Rwanda’s endogenous development initiatives are as numerous as Rwandans’ venerable cultural practices. Umugunda- community work, has seen to it that every last Saturday of the month, Rwandans aged between eighteen and sixty five (it is mandatory for this age bracket) come together to do public works ranging from cleaning to building of schools and medical centres. Umugunda is estimated to have contributed more than US $ 60 million to the development of the country since its institutionalization in 2007 [12]. This is in no uncertain terms illustrative of what Nyerere once said of the African, he/she is ‘Communitary’ in his/her thinking. Girinka - One Cow per Poor Family - an initiative necessitated by the high rate of childhood malnutrition and the need to reduce poverty rates, has resulted in an increase in production of milk products in Rwanda, effectively reducing malnutrition besides augmenting incomes. 350,000 cows are expected to have been distributed by 2017. No less than 180,000 people have benefited from this programme since its 2006 introduction.

Enshrined in Article 168 of the Rwandan Constitution, Umushyikirano- the National Dialogue Council - annually affords the Rwandan hoi polloi the opportunity to directly ask their leaders questions concerning their plight. Noteworthy is that the questions are recorded and a summary report and recommendations are produced and archived for future reference. Umushyikirano depicts democracy at its peak.

Ubudehe, an age-old practice among the Rwandans, seeks to enhance participatory development within the community. Ubudehe allows communities to define their development priorities for instance by determining their own conceptualisation of poverty. Thomas & Evans note that the monetary-based conception of poverty has been almost universalized among governments and international organizations since 1945. This mainstream conceptualisation perceives poverty as a condition suffered by people who do not earn enough money to satisfy their basic material requirements in the market place [13]. Of significance in this instance is that Ubudehe additionally helps communities to determine ways of funding their development projects. At least 1.4 million people in Rwanda have been beneficiaries of Ubudehe since its re-introduction in 2001.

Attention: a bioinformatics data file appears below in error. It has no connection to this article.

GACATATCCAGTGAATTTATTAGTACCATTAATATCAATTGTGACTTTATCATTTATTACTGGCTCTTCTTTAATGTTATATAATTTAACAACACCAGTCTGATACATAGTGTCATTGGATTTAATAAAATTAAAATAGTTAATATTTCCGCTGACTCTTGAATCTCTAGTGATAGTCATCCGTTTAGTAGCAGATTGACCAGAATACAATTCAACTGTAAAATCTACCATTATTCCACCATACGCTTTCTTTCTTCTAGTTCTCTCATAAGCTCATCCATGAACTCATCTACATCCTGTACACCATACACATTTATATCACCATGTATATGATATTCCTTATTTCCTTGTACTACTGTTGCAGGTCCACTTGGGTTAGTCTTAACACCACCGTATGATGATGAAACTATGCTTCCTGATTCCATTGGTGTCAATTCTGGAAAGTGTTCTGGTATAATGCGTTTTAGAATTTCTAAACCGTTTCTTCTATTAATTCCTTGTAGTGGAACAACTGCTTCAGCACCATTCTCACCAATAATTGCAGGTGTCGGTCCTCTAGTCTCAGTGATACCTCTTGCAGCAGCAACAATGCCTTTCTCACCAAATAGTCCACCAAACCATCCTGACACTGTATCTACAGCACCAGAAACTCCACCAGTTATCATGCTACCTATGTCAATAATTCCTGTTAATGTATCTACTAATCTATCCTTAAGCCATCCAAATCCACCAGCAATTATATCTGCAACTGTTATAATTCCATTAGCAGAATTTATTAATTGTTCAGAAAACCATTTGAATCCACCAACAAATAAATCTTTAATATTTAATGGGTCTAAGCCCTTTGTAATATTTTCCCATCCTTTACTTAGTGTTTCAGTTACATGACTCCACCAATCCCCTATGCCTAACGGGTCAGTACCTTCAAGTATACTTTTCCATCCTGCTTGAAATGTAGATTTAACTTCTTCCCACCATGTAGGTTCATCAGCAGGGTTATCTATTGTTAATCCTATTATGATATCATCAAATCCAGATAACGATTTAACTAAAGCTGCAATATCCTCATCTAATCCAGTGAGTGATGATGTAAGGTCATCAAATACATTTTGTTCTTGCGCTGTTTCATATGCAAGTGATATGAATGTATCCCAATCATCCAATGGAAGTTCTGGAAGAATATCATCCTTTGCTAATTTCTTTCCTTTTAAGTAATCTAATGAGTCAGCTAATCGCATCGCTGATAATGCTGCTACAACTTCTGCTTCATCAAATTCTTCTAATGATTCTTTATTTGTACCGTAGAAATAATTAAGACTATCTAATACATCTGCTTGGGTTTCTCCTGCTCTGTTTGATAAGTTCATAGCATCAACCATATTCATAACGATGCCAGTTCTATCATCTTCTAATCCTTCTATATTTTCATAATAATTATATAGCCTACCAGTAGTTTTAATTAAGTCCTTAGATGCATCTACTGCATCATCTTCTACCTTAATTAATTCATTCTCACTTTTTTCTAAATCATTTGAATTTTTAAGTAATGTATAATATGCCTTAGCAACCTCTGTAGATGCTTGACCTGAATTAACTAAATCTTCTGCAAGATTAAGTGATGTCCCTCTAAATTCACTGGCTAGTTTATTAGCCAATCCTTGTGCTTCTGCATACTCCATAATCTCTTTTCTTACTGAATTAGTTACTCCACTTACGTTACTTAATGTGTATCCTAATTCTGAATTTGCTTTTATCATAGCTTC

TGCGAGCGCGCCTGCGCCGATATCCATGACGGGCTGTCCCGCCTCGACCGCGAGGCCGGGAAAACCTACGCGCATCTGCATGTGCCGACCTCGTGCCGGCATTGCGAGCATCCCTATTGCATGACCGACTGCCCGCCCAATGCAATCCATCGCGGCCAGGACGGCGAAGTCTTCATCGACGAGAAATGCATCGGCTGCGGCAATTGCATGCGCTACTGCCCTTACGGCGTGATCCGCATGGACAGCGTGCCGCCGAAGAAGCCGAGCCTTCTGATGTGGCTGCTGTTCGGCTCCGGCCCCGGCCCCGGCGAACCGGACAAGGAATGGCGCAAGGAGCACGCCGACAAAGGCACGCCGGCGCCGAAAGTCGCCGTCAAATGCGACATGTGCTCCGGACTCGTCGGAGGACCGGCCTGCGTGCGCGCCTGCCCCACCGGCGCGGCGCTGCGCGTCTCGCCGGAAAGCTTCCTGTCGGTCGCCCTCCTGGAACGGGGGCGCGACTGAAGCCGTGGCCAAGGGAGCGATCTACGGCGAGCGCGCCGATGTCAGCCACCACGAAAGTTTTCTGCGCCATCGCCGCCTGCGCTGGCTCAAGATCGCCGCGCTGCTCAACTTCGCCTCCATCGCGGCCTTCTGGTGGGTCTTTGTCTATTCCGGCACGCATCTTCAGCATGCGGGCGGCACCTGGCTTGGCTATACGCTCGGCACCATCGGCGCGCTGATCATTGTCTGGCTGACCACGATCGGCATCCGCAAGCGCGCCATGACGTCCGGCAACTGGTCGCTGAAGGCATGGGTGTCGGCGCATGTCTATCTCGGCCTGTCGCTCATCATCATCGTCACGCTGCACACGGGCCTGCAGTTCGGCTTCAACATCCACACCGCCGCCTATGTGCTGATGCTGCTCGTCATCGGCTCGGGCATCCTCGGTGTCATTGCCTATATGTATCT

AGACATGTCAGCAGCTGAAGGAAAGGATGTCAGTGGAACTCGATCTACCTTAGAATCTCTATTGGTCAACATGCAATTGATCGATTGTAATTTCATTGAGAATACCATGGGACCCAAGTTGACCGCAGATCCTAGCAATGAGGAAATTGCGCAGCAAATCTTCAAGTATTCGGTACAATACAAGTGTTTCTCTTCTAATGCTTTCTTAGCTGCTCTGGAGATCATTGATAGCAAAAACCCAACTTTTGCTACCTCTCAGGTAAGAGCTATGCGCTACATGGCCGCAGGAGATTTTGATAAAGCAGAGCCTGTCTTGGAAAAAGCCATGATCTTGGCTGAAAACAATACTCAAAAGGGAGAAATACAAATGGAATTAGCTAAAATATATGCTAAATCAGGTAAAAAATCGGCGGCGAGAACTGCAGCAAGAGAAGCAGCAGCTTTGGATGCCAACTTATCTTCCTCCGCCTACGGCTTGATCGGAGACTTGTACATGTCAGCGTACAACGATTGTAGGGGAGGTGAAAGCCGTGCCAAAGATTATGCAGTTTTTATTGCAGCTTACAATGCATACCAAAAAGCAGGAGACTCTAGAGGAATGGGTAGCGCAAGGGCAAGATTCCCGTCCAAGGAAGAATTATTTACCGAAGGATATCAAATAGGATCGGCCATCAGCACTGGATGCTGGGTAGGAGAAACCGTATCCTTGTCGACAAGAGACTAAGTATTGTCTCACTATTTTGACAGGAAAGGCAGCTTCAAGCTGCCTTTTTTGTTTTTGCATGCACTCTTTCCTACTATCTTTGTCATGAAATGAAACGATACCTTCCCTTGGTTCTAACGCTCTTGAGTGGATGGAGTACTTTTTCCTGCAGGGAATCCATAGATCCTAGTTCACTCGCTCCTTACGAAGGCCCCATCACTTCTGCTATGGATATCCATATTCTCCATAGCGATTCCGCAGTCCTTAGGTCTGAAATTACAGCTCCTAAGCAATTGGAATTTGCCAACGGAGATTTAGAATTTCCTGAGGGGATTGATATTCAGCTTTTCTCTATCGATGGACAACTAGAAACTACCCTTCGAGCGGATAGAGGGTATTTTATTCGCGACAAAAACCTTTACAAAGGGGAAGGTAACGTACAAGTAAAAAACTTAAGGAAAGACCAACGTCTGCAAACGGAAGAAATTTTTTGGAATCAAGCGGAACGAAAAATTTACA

The list doesn’t end with Ubudehe. Geared towards reconstructing the Rwandan identity, Ingando-solidarity camp trainings [14] are anchored on six pillars: the man and the universe, the history of Rwanda, human rights and conflict management, the Rwandan nation, good governance, the economy and social wellness. Somewhat related, Itorero serves to inculcate Rwandan cultural values into its young populace- half of which are under 20 and nearly three-quarters are below 30[15] - and rebuild the nation’s social fabric. That the decade from 1988 to1997 was declared the World Decade for Cultural Development by UNESCO, lends credence to Kigali’s culturally-inspired development model. Underpinning this, objectives were prioritized of acknowledging the cultural dimension of development, affirming and enriching cultural identities and broadening participation in cultural life. In his Kwibuka 20 speech, Rwanda’s president Kagame observes that Rwanda relies on universal human values, which include Rwanda’s culture and traditions, to find modern solutions to its unique challenges. Anti-globalists have argued that the values being globalized are conveniently those found in the West.